A quick intro on UI Components
In this article, I will take you through a step-by-step process of creating a Custom Products Grid in the Magento 2 environment. The upgraded platform comes with a set of UI Components as a standard module. You can use a UI Component for defining a whole page as a composition of fragments such as buttons and tables.
With UI Components, we get quick features like:
- filtering by values,
- UI bookmarks,
- selectable columns which should be hidden or displayed,
- data export to external files,
- mass actions on selected rows,
- inline edit row.
If you already work with Magento 2, I assume that you know how to create a new module with a data model structure and a simple controller that overrides the execute method. Let’s go.
UI Component – the Custom Products Grid: Preparations
Imagine that you need to present some kind of a data collection in the administrator panel (Magento backend). In order to do this, the good practice is to create a new view by using a UI Component listing.
We’ll discuss it in a series of 3 articles and today we’ll talk about preparation for creating the views.
1. New module
For starters, I created a new module in Magento 2 with a data model structure. The vendor name in the module will be called “Magently” and the module name: “MyUiComponent”.
2. Data structure
First of all, we have to figure out what data we want to present. For the purpose of this article I prepared the following structure with different types of data:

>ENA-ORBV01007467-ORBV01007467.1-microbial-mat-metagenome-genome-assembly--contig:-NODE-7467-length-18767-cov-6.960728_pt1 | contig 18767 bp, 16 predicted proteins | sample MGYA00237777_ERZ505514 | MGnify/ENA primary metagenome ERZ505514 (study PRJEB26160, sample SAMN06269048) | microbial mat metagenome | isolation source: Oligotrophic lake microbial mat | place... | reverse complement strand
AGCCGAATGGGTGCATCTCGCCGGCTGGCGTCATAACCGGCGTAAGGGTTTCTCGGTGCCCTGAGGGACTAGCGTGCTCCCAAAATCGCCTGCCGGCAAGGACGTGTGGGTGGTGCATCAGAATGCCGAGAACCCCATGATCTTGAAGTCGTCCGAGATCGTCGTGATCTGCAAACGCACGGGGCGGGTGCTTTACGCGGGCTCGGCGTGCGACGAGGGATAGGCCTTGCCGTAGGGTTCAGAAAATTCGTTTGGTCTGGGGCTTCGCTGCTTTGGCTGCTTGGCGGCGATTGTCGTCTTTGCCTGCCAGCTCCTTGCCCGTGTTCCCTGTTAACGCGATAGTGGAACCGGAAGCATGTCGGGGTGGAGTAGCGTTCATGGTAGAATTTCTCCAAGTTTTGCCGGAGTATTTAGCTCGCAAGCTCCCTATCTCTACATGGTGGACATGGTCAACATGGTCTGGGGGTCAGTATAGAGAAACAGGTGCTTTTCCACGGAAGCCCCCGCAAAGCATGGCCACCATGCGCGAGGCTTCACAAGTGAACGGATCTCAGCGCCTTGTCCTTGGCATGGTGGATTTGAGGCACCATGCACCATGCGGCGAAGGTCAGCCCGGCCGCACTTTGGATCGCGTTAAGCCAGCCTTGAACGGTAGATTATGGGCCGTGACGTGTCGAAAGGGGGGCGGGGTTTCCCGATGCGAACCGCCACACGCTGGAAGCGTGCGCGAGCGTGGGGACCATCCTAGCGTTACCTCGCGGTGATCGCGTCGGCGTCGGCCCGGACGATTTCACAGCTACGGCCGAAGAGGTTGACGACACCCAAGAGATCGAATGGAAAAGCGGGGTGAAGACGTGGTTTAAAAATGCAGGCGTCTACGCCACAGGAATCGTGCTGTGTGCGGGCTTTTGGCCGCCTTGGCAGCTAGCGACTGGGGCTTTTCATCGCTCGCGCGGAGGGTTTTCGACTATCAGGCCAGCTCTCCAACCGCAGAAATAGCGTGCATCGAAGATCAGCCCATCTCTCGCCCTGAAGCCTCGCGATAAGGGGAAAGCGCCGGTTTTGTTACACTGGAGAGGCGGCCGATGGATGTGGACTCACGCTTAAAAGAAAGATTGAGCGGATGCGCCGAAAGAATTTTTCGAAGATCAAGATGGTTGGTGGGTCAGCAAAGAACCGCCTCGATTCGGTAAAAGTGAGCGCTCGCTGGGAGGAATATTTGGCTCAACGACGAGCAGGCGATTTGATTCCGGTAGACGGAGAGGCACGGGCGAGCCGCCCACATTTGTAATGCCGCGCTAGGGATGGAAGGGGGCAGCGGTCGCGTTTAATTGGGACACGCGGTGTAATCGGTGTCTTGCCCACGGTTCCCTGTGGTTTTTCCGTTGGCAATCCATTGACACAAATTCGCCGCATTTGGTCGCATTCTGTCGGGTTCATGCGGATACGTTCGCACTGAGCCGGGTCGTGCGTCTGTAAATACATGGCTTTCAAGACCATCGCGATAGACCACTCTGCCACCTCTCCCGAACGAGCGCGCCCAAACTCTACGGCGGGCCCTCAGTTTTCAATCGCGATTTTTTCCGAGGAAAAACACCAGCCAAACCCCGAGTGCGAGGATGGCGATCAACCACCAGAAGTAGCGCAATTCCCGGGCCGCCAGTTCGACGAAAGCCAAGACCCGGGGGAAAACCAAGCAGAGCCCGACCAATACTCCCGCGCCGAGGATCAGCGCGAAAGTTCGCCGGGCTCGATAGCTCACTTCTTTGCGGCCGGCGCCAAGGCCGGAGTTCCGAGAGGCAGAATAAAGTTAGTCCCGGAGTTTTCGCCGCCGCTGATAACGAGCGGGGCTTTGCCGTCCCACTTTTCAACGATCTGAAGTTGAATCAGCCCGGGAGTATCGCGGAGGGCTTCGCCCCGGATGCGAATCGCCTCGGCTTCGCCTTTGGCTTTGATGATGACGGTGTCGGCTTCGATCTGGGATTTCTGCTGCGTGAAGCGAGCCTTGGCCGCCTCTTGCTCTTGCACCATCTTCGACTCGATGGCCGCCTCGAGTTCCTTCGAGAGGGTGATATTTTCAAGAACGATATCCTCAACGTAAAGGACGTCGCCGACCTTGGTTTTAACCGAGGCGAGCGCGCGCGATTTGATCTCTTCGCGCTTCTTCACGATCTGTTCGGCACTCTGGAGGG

The name of the table will be “my_products”. Of course, for this data structure, we have to create a new table in the database (using the Setup/UpgradeSchema script), create a model, a resource model class and the collection class with their corresponding interfaces. I will not describe how to do this as this is not the main topic of this article.
3. Controller and layout for the UI Component
Now, we have to create a controller. I assume that you already know how to create a simple controller that extends from the \Magento\Backend\App\Action class and overrides the execute method. In our example, this controller will be located in the Controller/Adminhtml/Index/Index.php file.
Next, add your own routes.xml in the etc/adminhtml location if you haven’t already.
// file: Magently/MyUiComponent/etc/adminhtml/routes.xml <config xmlns:xsi="http://www.w3.org/2001/XMLSchema-instance" xsi:noNamespaceSchemaLocation="urn:magento:framework:App/etc/routes.xsd"> <router id="admin"> <route id="my_products" frontName="my_products"> <module name="Magently_MyUiComponent"/> </route> </router> </config>
So now we have to create a layout in an XML file in view/adminhtml/layout location. The name of the file will be <your routing name>_<controller path and file name>.xml. In our example this will be: my_products_index_index.xml
// file: Magently/MyUiCOmponent/view/adminhtml/layout/my_products_index_index.xml <page xmlns:xsi="http://www.w3.org/2001/XMLSchema-instance" xsi:noNamespaceSchemaLocation="urn:magento:framework:View/Layout/etc/page_configuration.xsd"> <update handle="styles"/> <body> <referenceContainer name="content"> <uiComponent name="myproducts_listing"/> </referenceContainer> </body> </page>
In the layout, we need to add a <uiComponent> named “myproducts_listing”, which is very important. Please note that we don’t have to implement a block class with a template. The UI Component is all we need.
4. Prepare filters and data provider virtual type
Now, we have to prepare some references to filters and the data provider which will be used by the UI Component. The easiest way to do this is by creating some virtual types in the etc/di.xml file.
Adding regular and full-text filters
First, we will change the dependency injection for the data provider collection: